The sky is falling! Hackers target satellites

IOActive reports finds serious risks -- and slim prospects for fixes -- in satellite communications

I generally feel underwhelmed when I hear some report of how easy it is to hack almost anything, such as traffic lights, cars, trains, or airplanes. Like most of the digital world, they were not designed by people with a strong understanding of malicious hacking.

With that basic assumption in mind, IOActive decided to assess the vulnerability of communication satellites. In a nutshell, here's what it found:

... malicious actors could abuse all of the devices ... The vulnerabilities included what would appear to be backdoors, hard-coded credentials, undocumented and/or insecure protocols, and weak encryption algorithms. In addition to design flaws, IOActive also uncovered a number of features in the devices that clearly pose security risks.

[ Also from Roger Grimes: The right way to secure the Internet of things | Learn how to safeguard your systems with the Web Browser Deep Dive PDF special report and Security Central newsletter, both from InfoWorld. ]

That about says it all. Anyone shocked?

You may think it's not terribly disastrous that regular, civilian satellites can be hacked. But certainly, military satellite communications in war zones have a higher level of computer security? Not necessarily.

IOActive began its project by downloading publicly available satellite device firmware updates, then reverse-engineering and analyzing. The systems they analyzed are involved in (and/or suitable for) maritime operations, personal communications, SCADA, voice, data, aeronautics, and military uses. Many of the devices appeared to use little or no security or security by obscurity. IOActive's report has a table listing the vendors and products it tested, along with the vulnerabilities found.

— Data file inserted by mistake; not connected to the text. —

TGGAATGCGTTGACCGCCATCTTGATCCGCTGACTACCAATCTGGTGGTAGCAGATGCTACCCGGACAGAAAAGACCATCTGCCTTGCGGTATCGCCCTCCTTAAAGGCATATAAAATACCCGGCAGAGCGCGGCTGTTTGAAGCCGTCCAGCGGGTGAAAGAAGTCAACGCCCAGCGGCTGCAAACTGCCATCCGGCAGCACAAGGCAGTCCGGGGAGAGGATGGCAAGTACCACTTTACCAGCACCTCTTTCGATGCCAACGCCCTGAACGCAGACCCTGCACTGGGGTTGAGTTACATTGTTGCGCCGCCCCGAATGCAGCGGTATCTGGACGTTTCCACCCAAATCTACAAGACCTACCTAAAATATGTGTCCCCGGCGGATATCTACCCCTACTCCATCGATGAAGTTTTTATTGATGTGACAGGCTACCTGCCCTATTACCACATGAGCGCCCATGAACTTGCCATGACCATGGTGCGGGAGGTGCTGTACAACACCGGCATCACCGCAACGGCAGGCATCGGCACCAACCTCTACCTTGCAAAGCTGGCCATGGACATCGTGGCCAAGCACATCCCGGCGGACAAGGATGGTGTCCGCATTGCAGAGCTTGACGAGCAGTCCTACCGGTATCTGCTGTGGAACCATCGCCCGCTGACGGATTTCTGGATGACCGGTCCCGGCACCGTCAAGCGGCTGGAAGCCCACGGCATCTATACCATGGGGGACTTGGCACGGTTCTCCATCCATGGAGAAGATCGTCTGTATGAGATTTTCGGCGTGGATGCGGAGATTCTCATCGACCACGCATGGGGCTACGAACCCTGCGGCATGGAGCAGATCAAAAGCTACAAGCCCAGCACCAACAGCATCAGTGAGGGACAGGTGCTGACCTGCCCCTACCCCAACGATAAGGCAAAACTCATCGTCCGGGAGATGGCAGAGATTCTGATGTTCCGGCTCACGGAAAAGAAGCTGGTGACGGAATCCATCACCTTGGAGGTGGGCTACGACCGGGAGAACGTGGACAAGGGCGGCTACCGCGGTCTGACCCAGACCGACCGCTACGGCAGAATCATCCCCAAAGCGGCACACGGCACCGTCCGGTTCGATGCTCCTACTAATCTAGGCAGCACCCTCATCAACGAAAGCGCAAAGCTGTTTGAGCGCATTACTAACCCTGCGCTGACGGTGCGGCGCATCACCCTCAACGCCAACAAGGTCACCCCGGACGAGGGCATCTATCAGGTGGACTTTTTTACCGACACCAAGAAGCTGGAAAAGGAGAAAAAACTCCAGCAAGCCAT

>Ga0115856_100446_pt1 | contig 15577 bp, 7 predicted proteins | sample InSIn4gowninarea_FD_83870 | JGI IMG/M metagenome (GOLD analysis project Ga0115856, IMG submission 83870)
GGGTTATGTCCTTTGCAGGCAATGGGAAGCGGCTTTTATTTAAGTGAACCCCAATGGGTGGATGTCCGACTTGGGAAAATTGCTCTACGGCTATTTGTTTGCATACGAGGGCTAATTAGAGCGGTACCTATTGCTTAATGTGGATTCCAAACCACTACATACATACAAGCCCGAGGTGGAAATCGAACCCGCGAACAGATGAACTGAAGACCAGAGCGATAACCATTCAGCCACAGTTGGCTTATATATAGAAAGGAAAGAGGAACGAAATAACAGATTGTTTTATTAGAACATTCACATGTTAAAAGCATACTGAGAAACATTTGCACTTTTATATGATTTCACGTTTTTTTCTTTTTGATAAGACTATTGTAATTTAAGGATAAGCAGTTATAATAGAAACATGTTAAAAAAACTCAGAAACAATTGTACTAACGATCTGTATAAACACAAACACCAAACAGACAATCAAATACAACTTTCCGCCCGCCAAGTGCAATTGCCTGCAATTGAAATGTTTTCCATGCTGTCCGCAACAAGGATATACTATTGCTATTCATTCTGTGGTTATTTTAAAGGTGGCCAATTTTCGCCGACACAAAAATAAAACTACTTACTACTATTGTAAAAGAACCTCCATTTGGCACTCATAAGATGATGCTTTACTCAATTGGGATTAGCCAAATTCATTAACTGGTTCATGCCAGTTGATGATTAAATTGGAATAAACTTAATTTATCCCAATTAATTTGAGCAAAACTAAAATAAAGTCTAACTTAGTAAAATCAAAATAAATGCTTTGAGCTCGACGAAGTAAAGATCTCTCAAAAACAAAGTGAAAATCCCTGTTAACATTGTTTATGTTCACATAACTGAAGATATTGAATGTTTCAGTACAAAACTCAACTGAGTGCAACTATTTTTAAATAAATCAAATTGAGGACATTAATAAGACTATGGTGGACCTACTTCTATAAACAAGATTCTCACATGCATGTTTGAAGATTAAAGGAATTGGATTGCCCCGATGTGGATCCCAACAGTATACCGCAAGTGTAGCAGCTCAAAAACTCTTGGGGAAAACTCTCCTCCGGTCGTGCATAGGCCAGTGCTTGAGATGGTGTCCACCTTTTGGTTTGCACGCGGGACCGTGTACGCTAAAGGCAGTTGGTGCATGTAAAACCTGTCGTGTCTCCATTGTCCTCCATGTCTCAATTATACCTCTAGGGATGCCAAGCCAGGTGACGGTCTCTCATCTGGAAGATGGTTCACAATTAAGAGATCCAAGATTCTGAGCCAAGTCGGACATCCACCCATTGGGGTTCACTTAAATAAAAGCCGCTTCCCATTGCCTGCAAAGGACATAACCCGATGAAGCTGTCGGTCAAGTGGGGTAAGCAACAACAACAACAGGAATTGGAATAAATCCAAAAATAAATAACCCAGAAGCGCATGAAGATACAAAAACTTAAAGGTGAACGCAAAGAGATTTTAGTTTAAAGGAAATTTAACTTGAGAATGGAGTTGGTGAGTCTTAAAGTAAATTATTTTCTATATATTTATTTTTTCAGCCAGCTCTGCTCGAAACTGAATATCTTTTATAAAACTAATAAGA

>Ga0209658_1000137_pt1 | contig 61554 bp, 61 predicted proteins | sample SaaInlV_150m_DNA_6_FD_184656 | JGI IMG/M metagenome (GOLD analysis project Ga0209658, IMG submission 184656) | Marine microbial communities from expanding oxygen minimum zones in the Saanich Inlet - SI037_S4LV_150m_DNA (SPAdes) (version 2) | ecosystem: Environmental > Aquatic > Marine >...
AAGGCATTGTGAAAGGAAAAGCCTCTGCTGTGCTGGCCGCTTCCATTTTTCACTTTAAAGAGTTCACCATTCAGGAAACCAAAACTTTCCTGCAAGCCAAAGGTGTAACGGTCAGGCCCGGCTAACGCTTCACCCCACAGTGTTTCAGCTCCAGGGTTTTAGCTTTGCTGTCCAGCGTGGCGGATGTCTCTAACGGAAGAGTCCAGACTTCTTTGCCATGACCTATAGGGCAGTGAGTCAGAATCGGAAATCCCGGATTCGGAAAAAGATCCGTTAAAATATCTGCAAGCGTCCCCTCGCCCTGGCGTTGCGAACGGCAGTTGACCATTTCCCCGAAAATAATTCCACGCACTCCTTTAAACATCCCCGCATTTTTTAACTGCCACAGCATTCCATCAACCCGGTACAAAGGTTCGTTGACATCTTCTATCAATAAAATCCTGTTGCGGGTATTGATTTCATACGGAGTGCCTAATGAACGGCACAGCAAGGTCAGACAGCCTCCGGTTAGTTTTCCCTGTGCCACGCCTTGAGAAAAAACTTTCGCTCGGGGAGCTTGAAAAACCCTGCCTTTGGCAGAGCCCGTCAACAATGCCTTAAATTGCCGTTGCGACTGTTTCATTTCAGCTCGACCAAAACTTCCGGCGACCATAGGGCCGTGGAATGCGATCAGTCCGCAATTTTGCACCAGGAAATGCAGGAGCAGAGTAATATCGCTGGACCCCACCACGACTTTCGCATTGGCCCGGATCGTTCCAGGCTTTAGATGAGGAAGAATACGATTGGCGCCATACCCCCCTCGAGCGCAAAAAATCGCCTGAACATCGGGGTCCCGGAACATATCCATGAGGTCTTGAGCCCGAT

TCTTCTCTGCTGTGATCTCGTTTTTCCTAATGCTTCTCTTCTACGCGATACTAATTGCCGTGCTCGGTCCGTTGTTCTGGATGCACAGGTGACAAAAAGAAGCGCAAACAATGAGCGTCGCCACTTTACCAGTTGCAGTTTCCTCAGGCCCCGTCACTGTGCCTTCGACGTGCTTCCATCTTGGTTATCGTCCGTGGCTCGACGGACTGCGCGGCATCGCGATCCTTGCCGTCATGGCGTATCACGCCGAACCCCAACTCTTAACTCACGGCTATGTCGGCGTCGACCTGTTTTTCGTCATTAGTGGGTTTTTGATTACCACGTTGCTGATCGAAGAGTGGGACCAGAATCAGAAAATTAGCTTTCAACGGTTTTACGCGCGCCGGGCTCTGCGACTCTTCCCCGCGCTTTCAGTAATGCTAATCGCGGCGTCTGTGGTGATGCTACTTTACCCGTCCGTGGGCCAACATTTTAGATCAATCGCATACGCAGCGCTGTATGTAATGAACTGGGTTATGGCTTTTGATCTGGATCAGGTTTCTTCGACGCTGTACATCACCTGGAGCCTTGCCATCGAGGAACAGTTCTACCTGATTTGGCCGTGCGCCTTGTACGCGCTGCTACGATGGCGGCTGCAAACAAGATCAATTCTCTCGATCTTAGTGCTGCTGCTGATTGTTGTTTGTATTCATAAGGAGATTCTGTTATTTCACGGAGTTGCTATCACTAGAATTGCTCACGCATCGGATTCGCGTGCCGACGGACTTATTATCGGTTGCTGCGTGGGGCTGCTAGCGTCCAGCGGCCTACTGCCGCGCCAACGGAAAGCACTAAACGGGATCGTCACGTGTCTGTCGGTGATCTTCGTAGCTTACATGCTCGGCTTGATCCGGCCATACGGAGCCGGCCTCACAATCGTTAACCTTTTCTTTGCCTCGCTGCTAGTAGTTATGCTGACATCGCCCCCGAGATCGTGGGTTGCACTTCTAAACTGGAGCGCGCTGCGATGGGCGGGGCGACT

As a good player, IOActive isn't publicly releasing details of the vulnerabilities. Instead, it's working with both CERT and the related satellite vendors to accelerate development of fixes. But if the exploits are as ingrained and easy to find as IOActive hints, it won't take a rocket scientist/hacker to find the exploits.

Yes, that probably means that most governments (and the NSA -- we always include the NSA now) have known about and indeed abused these same vulnerabilities. The only remaining question: What badness could malicious parties cause with the vulnerabilities and in what scenarios? IOActive's report speculates that attackers could disable or alter satellite systems to send false telemetry to ships or aircraft, for example.

Fixing satellite issues won't be easy or fast. First, the report covers a very small sampling of satellite vendors. Most will probably have vulnerabilities that are easy to find. Most will likely have huge design flaws that will not be easy to fix, and that's if you can convince the vendors it needs to be fixed. Why should they fix what no one has complained about before or fix something no one has hacked before?

My best guess is that most of these vulnerabilities will remain. I bet many vendors will introduce new products that contain these same vulnerabilities, often using the same code that IOActive examined and reported. It will be interesting to learn from IOActive a year from now to determine which, if any, vulnerabilities were actually addressed.

If you think I'm satirizing vendor responses to newly discovered vulnerabilities in their products, then you haven't conducted penetration testing for a living. At least half of the vendors I've reported vulnerabilities to either don't respond to my repeated communication attempts or simply do nothing for a long time. It's the rare vendor -- outside the computer world, anyway -- that responds to new threats and takes action.

A part of the bigger problem, as is the issue with the OpenSSL Heartbleed vulnerability, is that many (if not most) satellite devices lack auto-updating mechanisms and are likely to remain vulnerable in perpetuity, even if a vendor releases updated firmware. That's part of the problem with any found security bug. Without any auto-updating feature built-in and enabled, many of the users will not know they need to update or how to do it.

We should require that all new digital devices auto-update at periodic intervals when feasible. This should be a top priority for any new device. Otherwise we'll continue to find devices containing huge security vulnerabilities that are never fixed. Attackers love those sorts of scenarios.

This story, "The sky is falling! Hackers target satellites," was originally published at InfoWorld.com. Keep up on the latest developments in network security and read more of Roger Grimes's Security Adviser blog at InfoWorld.com. For the latest business technology news, follow InfoWorld.com on Twitter.

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